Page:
Romantic Music in Scandinavia

Scandinavia has many great composers to talk about, and these Northern countries take particular national pride in their Romantic composers. These composers took their native Norwegian, Swedish, Finnish and Danish folk song to heart and developed a sound distinct from the rest of Europe. In countries where there previously were no national “schools,” or styles, … Continue reading Romantic Music in Scandinavia

Slavic Music in the Romantic Era

Moving away from Germany/Austria, consistently a hotbed for classical-style composition, we will look today at a few examples of music from another musically fascinating part of Europe. In central Europe, Czech-speaking composers Bedřich Smetana, Antonin Dvořák and Leoš Janáček among others, capitalized on folk melodies in their compositions, as well as setting vocal compositions in their … Continue reading Slavic Music in the Romantic Era

Baroque Instrumental Music: Trio Sonata and Concerto Grosso

All of the Listening Club entries so far have focused on vocal music, and there’s a reason: music that has words is usually more accessible to the untrained ear. Word painting is a powerful technique that anyone can appreciate if made aware of it. With no words to paint, instrumental music is easy to listen … Continue reading Baroque Instrumental Music: Trio Sonata and Concerto Grosso

Absolute Music and Johannes Brahms

A German composer of the mid-romantic period, Johannes Brahms (1833-1897) is known today for his humble, perfectionist personality and his straight-laced, crafted-yet-heartfelt music. He burned many of his works out of fear that anyone would discover what “awful” music he had composed, and there are stories of contemporaries and friends forcibly stopping him from destroying … Continue reading Absolute Music and Johannes Brahms

Programmatic vs. Absolute Music: The Schumanns

After our week in Russia, we’ve returned to Western Europe to resume our discussion of programmatic versus absolute music. Last time we talked about this topic we saw some highly programmatic examples, so this week we will look at the other side of the debate. As a reminder, absolute music adheres strictly to rules of … Continue reading Programmatic vs. Absolute Music: The Schumanns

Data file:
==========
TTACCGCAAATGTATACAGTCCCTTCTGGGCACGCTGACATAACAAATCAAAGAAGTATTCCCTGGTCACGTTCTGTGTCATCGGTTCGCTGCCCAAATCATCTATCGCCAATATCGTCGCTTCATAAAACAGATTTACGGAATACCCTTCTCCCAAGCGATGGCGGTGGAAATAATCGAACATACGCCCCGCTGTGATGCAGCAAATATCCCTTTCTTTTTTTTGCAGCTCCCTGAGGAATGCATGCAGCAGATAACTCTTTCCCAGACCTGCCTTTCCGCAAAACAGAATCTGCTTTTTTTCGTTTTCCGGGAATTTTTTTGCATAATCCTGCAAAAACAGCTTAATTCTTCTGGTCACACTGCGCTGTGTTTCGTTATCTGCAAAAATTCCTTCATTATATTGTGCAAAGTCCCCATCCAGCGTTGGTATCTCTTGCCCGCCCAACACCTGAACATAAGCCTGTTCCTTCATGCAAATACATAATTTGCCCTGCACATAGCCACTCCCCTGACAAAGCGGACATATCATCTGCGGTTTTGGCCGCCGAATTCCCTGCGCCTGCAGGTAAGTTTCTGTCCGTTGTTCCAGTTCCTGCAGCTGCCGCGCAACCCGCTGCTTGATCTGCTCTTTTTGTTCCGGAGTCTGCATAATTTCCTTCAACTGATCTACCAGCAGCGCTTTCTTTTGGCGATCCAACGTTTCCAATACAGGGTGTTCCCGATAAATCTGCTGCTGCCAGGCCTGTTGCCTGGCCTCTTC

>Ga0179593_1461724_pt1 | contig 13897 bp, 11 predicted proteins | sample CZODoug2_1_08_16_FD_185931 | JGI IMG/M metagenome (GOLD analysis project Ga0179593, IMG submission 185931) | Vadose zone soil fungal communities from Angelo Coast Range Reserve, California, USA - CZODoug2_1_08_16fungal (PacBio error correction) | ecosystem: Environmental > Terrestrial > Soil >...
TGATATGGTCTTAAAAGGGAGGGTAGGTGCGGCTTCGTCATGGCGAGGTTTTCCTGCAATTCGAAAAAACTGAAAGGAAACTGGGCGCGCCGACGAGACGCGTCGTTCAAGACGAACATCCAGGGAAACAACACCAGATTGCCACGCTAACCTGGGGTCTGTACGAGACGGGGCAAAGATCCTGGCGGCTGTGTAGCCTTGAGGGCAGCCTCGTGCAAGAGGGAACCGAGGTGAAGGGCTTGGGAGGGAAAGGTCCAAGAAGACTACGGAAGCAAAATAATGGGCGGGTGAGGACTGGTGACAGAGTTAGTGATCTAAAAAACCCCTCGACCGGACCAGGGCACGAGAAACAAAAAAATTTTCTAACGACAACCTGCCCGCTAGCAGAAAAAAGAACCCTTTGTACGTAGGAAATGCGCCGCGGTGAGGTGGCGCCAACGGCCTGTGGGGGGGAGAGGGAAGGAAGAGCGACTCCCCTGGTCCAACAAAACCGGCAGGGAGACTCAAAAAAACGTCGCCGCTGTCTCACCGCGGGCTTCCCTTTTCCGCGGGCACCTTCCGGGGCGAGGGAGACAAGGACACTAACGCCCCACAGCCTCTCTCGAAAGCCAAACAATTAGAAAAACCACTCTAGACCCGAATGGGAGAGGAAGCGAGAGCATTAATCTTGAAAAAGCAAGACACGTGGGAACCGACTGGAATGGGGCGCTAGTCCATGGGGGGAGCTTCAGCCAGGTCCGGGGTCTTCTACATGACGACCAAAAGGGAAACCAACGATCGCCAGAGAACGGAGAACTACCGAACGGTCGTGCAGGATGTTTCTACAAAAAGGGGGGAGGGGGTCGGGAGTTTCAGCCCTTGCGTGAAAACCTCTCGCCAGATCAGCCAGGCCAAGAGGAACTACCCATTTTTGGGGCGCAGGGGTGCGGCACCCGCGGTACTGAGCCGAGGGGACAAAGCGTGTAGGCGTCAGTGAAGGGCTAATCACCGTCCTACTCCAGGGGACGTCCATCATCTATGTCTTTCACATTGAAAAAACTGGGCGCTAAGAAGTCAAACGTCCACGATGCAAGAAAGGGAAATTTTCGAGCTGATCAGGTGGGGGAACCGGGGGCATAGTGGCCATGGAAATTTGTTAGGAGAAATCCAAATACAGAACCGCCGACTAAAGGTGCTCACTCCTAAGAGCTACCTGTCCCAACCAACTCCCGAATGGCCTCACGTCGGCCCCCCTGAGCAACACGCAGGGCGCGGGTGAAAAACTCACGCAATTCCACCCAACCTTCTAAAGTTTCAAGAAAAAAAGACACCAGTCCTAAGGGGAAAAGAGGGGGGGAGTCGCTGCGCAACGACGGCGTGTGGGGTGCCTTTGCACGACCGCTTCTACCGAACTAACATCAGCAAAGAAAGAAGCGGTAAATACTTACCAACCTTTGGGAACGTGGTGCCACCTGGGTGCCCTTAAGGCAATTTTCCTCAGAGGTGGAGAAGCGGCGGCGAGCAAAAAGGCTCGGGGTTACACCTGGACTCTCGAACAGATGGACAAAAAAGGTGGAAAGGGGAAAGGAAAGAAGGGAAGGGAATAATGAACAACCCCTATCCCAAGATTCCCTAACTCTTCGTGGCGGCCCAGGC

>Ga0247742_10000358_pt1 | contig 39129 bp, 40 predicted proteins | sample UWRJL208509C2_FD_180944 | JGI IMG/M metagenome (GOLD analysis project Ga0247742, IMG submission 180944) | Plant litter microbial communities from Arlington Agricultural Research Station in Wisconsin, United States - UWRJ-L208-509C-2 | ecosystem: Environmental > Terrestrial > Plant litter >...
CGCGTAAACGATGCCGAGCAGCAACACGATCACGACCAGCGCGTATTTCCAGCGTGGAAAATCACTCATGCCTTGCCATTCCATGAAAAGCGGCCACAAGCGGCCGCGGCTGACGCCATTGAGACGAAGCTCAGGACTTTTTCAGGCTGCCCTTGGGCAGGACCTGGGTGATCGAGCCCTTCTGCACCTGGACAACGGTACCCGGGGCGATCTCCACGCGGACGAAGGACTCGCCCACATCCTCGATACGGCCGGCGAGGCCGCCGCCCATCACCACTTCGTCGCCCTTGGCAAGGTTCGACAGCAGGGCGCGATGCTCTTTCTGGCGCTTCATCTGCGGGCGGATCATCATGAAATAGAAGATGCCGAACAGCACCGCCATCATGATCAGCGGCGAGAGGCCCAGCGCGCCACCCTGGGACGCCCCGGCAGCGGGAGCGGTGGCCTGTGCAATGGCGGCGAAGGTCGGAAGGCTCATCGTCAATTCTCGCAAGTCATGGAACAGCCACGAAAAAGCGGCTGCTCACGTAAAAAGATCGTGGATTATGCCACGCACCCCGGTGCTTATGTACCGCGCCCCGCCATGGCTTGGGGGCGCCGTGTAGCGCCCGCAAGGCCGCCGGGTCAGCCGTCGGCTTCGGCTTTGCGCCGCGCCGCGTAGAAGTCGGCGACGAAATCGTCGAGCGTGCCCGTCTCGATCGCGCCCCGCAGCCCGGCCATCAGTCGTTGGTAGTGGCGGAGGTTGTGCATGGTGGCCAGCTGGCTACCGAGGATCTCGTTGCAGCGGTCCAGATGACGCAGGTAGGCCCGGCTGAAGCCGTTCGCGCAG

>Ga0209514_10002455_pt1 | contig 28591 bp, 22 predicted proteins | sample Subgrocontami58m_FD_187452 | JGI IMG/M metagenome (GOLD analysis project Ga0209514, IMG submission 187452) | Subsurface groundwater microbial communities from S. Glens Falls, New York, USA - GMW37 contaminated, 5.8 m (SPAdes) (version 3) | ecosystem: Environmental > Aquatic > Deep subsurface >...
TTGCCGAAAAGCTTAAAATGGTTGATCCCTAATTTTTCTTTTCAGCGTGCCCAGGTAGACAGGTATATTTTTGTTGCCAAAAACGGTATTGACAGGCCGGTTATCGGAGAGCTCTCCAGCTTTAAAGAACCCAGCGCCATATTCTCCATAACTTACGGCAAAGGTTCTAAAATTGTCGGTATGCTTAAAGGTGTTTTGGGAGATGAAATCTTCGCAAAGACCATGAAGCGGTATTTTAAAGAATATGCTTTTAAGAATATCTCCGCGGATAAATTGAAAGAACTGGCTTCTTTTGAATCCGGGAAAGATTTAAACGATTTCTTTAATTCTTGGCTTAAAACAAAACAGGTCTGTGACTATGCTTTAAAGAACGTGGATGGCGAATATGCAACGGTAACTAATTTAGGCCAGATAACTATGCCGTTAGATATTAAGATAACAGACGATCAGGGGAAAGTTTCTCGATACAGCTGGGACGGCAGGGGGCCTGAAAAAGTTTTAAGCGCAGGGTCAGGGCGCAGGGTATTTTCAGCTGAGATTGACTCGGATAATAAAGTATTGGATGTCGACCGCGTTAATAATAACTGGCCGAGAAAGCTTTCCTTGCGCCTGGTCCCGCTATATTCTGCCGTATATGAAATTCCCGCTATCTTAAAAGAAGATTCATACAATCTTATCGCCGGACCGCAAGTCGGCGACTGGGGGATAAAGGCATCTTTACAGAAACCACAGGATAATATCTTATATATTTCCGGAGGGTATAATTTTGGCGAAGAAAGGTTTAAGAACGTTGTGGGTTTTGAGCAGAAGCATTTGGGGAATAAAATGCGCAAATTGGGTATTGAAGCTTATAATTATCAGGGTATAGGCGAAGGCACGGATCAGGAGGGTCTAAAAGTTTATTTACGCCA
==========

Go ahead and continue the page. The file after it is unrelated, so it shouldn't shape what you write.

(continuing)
Tchaikovsky: The Cosmopolitan of Russian Music

Last entry focused on the Nationalism-charged, folk-inspired and Eastern-looking sounds of many Russian composers of the Romantic era. Meanwhile, Peter Ilyich Tchaikovsky (1840-1893) grew up surrounded by multiculturalism, and this would color his identity as a Russian and a composer. His mother was of French descent, and he learned German and French from his governess … Continue reading Tchaikovsky: The Cosmopolitan of Russian Music

Nationalism in Russia: Musical Orientalism

The Romantic era is so rich with variety that it is difficult to have a sense of chronological motion but also to cover the sheer number of key concepts that can help to inform one’s listening of music from this time. There were also composers from all over Europe exploring these concepts in different ways. … Continue reading Nationalism in Russia: Musical Orientalism

Early Romantic Era Continued: Chopin and Nationalism

Taking a break from program versus absolute music, we will explore another major force at work in European art in the early Romantic period: Nationalism. We’ll see how Chopin perhaps unknowingly started a powerful trend in European music, and we’ll enjoy his gorgeous and unique works for solo piano. The European industrial revolution created wealth, … Continue reading Early Romantic Era Continued: Chopin and Nationalism

Programmatic versus Absolute Music: Part 1

In the early 19th century, a debate had already started about what music should be as an art form. You can’t touch or see it, and it begins and ends, but can be repeated. This intangibility and finite nature made it difficult to define it, and having an opinion on this matter became fashionable and … Continue reading Programmatic versus Absolute Music: Part 1

Early Romantic Vocal Music

We’ve given lots of attention to instrumental music lately, and I don’t want to give the impression that the entire Classical period went by without any noteworthy vocal music being written and performed. Mozart wrote some of the most iconic operas in history, and both Haydn and Beethoven, among others, left behind wonderful choral works. … Continue reading Early Romantic Vocal Music